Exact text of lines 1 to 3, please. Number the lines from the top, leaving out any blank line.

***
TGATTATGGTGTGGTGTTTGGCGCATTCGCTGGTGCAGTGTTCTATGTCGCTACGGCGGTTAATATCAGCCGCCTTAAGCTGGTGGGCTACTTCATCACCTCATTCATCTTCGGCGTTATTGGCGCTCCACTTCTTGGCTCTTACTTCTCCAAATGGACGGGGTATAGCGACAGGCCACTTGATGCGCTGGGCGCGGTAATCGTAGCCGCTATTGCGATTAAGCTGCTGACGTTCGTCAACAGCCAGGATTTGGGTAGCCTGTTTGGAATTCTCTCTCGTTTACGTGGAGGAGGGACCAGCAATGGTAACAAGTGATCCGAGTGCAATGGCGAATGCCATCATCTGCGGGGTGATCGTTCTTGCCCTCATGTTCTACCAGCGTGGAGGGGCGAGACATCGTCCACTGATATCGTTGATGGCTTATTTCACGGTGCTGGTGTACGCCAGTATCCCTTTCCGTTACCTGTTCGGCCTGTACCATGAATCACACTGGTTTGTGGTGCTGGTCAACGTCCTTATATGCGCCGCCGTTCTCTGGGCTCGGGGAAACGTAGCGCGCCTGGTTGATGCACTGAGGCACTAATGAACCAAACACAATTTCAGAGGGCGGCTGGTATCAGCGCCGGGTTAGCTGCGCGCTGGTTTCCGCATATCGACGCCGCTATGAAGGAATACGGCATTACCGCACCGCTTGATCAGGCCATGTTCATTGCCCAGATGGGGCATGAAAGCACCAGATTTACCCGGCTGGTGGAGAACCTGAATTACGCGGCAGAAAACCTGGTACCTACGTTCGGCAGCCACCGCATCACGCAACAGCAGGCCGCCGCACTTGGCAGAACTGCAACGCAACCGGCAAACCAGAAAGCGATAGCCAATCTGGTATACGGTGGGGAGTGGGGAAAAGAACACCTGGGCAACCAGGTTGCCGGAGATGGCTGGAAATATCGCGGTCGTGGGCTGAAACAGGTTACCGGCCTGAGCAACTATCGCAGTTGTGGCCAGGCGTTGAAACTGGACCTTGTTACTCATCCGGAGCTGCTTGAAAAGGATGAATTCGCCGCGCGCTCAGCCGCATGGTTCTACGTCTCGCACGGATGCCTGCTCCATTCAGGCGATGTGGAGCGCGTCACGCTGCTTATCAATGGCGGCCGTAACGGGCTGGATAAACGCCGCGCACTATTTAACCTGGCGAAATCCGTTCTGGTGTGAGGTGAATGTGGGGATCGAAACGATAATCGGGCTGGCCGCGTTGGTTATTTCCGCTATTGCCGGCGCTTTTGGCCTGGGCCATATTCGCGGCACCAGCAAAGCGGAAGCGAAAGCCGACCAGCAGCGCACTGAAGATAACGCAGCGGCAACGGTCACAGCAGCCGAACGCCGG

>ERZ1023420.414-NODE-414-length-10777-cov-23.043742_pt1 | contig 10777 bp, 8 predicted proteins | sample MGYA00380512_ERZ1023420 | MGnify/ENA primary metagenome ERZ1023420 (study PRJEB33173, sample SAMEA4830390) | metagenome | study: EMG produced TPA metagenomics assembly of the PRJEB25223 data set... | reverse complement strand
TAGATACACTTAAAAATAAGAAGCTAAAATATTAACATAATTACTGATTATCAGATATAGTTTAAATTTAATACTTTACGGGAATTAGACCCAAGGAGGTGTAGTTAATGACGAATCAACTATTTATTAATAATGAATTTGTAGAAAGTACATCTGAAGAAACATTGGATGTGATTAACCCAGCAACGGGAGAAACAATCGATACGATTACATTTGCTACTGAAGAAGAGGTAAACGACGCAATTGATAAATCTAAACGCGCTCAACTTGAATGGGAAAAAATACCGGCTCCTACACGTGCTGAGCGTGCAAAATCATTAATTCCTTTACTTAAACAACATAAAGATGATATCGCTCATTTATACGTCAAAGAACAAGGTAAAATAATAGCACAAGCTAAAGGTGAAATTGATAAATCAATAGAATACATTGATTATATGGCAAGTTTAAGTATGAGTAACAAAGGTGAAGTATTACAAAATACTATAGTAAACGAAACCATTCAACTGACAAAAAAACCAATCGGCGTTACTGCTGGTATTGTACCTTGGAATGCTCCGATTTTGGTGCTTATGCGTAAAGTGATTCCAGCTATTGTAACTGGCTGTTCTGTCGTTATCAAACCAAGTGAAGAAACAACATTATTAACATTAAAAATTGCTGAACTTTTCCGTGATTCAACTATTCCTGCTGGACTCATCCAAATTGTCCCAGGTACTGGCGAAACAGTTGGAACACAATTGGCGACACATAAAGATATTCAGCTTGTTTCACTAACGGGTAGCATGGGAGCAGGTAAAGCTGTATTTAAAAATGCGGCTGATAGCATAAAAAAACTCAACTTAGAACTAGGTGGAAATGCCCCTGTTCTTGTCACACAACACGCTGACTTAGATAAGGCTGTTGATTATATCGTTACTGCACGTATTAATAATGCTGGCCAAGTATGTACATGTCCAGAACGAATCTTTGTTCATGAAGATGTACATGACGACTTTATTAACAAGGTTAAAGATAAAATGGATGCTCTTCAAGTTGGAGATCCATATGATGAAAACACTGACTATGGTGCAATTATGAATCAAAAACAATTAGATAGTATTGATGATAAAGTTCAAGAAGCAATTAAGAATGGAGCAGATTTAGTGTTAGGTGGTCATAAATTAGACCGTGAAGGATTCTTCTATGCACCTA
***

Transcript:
TGATTATGGTGTGGTGTTTGGCGCATTCGCTGGTGCAGTGTTCTATGTCGCTACGGCGGTTAATATCAGCCGCCTTAAGCTGGTGGGCTACTTCATCACCTCATTCATCTTCGGCGTTATTGGCGCTCCACTTCTTGGCTCTTACTTCTCCAAATGGACGGGGTATAGCGACAGGCCACTTGATGCGCTGGGCGCGGTAATCGTAGCCGCTATTGCGATTAAGCTGCTGACGTTCGTCAACAGCCAGGATTTGGGTAGCCTGTTTGGAATTCTCTCTCGTTTACGTGGAGGAGGGACCAGCAATGGTAACAAGTGATCCGAGTGCAATGGCGAATGCCATCATCTGCGGGGTGATCGTTCTTGCCCTCATGTTCTACCAGCGTGGAGGGGCGAGACATCGTCCACTGATATCGTTGATGGCTTATTTCACGGTGCTGGTGTACGCCAGTATCCCTTTCCGTTACCTGTTCGGCCTGTACCATGAATCACACTGGTTTGTGGTGCTGGTCAACGTCCTTATATGCGCCGCCGTTCTCTGGGCTCGGGGAAACGTAGCGCGCCTGGTTGATGCACTGAGGCACTAATGAACCAAACACAATTTCAGAGGGCGGCTGGTATCAGCGCCGGGTTAGCTGCGCGCTGGTTTCCGCATATCGACGCCGCTATGAAGGAATACGGCATTACCGCACCGCTTGATCAGGCCATGTTCATTGCCCAGATGGGGCATGAAAGCACCAGATTTACCCGGCTGGTGGAGAACCTGAATTACGCGGCAGAAAACCTGGTACCTACGTTCGGCAGCCACCGCATCACGCAACAGCAGGCCGCCGCACTTGGCAGAACTGCAACGCAACCGGCAAACCAGAAAGCGATAGCCAATCTGGTATACGGTGGGGAGTGGGGAAAAGAACACCTGGGCAACCAGGTTGCCGGAGATGGCTGGAAATATCGCGGTCGTGGGCTGAAACAGGTTACCGGCCTGAGCAACTATCGCAGTTGTGGCCAGGCGTTGAAACTGGACCTTGTTACTCATCCGGAGCTGCTTGAAAAGGATGAATTCGCCGCGCGCTCAGCCGCATGGTTCTACGTCTCGCACGGATGCCTGCTCCATTCAGGCGATGTGGAGCGCGTCACGCTGCTTATCAATGGCGGCCGTAACGGGCTGGATAAACGCCGCGCACTATTTAACCTGGCGAAATCCGTTCTGGTGTGAGGTGAATGTGGGGATCGAAACGATAATCGGGCTGGCCGCGTTGGTTATTTCCGCTATTGCCGGCGCTTTTGGCCTGGGCCATATTCGCGGCACCAGCAAAGCGGAAGCGAAAGCCGACCAGCAGCGCACTGAAGATAACGCAGCGGCAACGGTCACAGCAGCCGAACGCCGG

>ERZ1023420.414-NODE-414-length-10777-cov-23.043742_pt1 | contig 10777 bp, 8 predicted proteins | sample MGYA00380512_ERZ1023420 | MGnify/ENA primary metagenome ERZ1023420 (study PRJEB33173, sample SAMEA4830390) | metagenome | study: EMG produced TPA metagenomics assembly of the PRJEB25223 data set... | reverse complement strand
TAGATACACTTAAAAATAAGAAGCTAAAATATTAACATAATTACTGATTATCAGATATAGTTTAAATTTAATACTTTACGGGAATTAGACCCAAGGAGGTGTAGTTAATGACGAATCAACTATTTATTAATAATGAATTTGTAGAAAGTACATCTGAAGAAACATTGGATGTGATTAACCCAGCAACGGGAGAAACAATCGATACGATTACATTTGCTACTGAAGAAGAGGTAAACGACGCAATTGATAAATCTAAACGCGCTCAACTTGAATGGGAAAAAATACCGGCTCCTACACGTGCTGAGCGTGCAAAATCATTAATTCCTTTACTTAAACAACATAAAGATGATATCGCTCATTTATACGTCAAAGAACAAGGTAAAATAATAGCACAAGCTAAAGGTGAAATTGATAAATCAATAGAATACATTGATTATATGGCAAGTTTAAGTATGAGTAACAAAGGTGAAGTATTACAAAATACTATAGTAAACGAAACCATTCAACTGACAAAAAAACCAATCGGCGTTACTGCTGGTATTGTACCTTGGAATGCTCCGATTTTGGTGCTTATGCGTAAAGTGATTCCAGCTATTGTAACTGGCTGTTCTGTCGTTATCAAACCAAGTGAAGAAACAACATTATTAACATTAAAAATTGCTGAACTTTTCCGTGATTCAACTATTCCTGCTGGACTCATCCAAATTGTCCCAGGTACTGGCGAAACAGTTGGAACACAATTGGCGACACATAAAGATATTCAGCTTGTTTCACTAACGGGTAGCATGGGAGCAGGTAAAGCTGTATTTAAAAATGCGGCTGATAGCATAAAAAAACTCAACTTAGAACTAGGTGGAAATGCCCCTGTTCTTGTCACACAACACGCTGACTTAGATAAGGCTGTTGATTATATCGTTACTGCACGTATTAATAATGCTGGCCAAGTATGTACATGTCCAGAACGAATCTTTGTTCATGAAGATGTACATGACGACTTTATTAACAAGGTTAAAGATAAAATGGATGCTCTTCAAGTTGGAGATCCATATGATGAAAACACTGACTATGGTGCAATTATGAATCAAAAACAATTAGATAGTATTGATGATAAAGTTCAAGAAGCAATTAAGAATGGAGCAGATTTAGTGTTAGGTGGTCATAAATTAGACCGTGAAGGATTCTTCTATGCACCTA